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Do I need a co-signer for my credit card if I am under 21?

Do I need a co-signer for my credit card if I am under 21?

Do I need a co-signer for my credit card if I am under 21?


Getting a credit card in your name can help you build a good credit history, which can come in handy when you’re ready to buy a car or a home. But if you’re new to using credit cards, do you need a credit card co-signer?

If you are under 21, the general answer is yes, unless you have independent income. The Credit Card Accountability and Disclosure (CARD) Act of 2009 created new rules for card issuers for applicants under the age of 21. Specifically, the law requires anyone under the age of 21 to show proof of sufficient income or a co-signer — someone who agrees to share responsibility for the crime.

Unfortunately, most major credit card issuers have stopped allowing co-signers. While that doesn’t mean you can’t get a credit card at all if you’re under 21, it may limit your options.

Why you may not be eligible for your own credit card

Technically, you can apply for a credit card at 18. However, the Card Act requires card issuers to exercise discretion when approving young applicants. To get a credit card in your name under the age of 21, you will need one of the following documents:

  • Co-signer willing to share responsibility for the card
  • Proof of Self-Employment Income

The rules are designed to protect young consumers from abusive credit card practices that could leave them in debt. You can also help young people learn good credit habits. For example, if your parents co-sign your card and monitor account activity, you’re less likely to build up a large balance.

Having a co-signer is also beneficial to the credit card company because if you can’t pay, someone else could be held responsible for the debt. Credit card companies may take collection actions against co-signers, including debt enforcement. However, since most major card issuers no longer allow co-signers, it becomes more difficult to get a credit card with a co-signer.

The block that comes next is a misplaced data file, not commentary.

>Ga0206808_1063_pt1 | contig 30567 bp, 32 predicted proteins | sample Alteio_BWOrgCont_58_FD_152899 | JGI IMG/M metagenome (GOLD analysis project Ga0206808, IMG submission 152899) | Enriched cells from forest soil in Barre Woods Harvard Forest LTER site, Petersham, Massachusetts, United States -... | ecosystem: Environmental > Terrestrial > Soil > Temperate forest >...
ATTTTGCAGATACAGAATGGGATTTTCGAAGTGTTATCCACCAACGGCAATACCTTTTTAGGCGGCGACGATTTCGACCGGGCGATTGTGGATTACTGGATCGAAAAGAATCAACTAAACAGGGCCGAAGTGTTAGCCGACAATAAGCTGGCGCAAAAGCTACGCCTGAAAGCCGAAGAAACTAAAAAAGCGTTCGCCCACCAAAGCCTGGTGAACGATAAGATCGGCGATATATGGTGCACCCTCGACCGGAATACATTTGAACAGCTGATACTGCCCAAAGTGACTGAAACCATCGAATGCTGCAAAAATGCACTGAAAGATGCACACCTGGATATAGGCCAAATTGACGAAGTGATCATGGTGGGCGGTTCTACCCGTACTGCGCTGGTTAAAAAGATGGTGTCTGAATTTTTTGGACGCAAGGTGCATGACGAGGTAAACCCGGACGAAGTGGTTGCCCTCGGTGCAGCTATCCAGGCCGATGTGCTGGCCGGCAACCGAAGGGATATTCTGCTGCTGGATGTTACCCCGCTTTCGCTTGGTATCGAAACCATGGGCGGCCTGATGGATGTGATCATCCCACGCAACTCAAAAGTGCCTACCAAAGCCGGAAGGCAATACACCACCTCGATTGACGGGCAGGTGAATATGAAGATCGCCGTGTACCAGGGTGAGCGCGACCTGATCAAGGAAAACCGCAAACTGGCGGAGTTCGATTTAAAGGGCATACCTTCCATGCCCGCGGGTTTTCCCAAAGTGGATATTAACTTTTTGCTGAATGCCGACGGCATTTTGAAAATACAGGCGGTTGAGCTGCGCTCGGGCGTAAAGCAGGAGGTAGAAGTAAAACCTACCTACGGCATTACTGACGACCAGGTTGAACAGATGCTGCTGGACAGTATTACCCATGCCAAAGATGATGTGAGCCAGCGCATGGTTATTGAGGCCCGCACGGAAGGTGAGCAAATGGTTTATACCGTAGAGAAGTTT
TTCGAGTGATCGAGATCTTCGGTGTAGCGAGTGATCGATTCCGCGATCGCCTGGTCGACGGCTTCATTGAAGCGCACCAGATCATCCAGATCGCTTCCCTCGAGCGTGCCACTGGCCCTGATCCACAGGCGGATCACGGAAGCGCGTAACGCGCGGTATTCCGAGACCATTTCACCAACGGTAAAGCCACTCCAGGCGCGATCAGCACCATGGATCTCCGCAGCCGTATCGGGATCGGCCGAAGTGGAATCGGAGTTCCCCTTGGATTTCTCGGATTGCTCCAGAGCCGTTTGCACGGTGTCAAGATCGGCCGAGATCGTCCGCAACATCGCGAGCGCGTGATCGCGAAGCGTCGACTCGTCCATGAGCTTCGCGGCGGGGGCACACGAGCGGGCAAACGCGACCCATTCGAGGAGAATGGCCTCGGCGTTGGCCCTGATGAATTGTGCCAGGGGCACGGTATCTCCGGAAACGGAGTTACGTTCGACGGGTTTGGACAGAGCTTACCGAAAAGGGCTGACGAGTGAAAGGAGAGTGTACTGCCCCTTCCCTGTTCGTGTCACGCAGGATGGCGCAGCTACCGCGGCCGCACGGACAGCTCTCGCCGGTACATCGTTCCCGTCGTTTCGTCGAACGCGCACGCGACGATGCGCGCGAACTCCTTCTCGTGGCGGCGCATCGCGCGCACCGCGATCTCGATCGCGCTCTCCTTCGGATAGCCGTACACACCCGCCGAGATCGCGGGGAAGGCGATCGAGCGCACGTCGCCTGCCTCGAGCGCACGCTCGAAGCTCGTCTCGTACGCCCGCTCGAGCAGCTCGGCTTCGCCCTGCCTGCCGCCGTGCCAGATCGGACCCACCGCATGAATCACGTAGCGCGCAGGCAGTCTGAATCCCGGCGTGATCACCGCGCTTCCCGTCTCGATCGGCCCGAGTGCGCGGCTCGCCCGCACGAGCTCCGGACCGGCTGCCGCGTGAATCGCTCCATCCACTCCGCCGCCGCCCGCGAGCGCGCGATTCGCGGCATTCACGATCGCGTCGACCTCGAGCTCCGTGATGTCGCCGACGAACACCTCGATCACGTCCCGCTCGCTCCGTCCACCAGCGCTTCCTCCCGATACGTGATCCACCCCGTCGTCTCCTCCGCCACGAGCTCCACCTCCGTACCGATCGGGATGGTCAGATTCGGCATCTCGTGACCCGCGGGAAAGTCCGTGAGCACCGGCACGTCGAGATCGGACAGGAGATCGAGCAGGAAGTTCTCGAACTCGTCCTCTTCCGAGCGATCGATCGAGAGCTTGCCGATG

That said, if you’re under 21, your ability to get a credit card in your name depends on whether you have income. However, the CARD Act does not specify a specific required income level. If you don’t have independent income (which may be the case if you attend school full time or have a job but don’t make a lot of money), you are less likely to be approved.

Which credit cards allow co-signing?

Most major card issuers no longer allow co-signers of any kind. As of January 2022, the list of issuers that do not allow co-signing includes:

  • Bank of America
  • American Express
  • Capital One
  • Citi
  • Chase
  • Discover
  • USAA
  • Wells Fargo
  • U.S. Bank.

Bank of America offers an alternative to traditional co-signer arrangements. If you apply for a Bank of America credit card and are approved, you can ask them to add the co-applicant to your account. However, this is not quite the same as having a co-signer up front. If you are under the age of 21, you will still need proof of income to be approved.

You may find credit cards issued by smaller banks or credit unions that still allow co-signers. If you have a student checking account with a local bank or credit union, this may be a good place to start when looking for a card that allows co-signers. Or you can check with your parents’ bank to see if they would be willing to co-sign a credit card in your name.